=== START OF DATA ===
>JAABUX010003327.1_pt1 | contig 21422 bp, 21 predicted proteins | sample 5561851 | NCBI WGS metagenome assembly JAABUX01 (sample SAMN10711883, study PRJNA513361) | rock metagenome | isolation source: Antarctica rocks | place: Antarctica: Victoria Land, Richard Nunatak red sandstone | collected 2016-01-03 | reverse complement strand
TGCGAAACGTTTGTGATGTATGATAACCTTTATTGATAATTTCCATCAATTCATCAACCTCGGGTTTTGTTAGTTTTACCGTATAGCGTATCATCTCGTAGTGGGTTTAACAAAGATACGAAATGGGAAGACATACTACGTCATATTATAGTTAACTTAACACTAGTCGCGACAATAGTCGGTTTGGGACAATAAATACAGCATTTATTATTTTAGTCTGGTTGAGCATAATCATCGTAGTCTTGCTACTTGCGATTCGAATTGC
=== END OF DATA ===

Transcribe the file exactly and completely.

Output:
>JAABUX010003327.1_pt1 | contig 21422 bp, 21 predicted proteins | sample 5561851 | NCBI WGS metagenome assembly JAABUX01 (sample SAMN10711883, study PRJNA513361) | rock metagenome | isolation source: Antarctica rocks | place: Antarctica: Victoria Land, Richard Nunatak red sandstone | collected 2016-01-03 | reverse complement strand
TGCGAAACGTTTGTGATGTATGATAACCTTTATTGATAATTTCCATCAATTCATCAACCTCGGGTTTTGTTAGTTTTACCGTATAGCGTATCATCTCGTAGTGGGTTTAACAAAGATACGAAATGGGAAGACATACTACGTCATATTATAGTTAACTTAACACTAGTCGCGACAATAGTCGGTTTGGGACAATAAATACAGCATTTATTATTTTAGTCTGGTTGAGCATAATCATCGTAGTCTTGCTACTTGCGATTCGAATTGC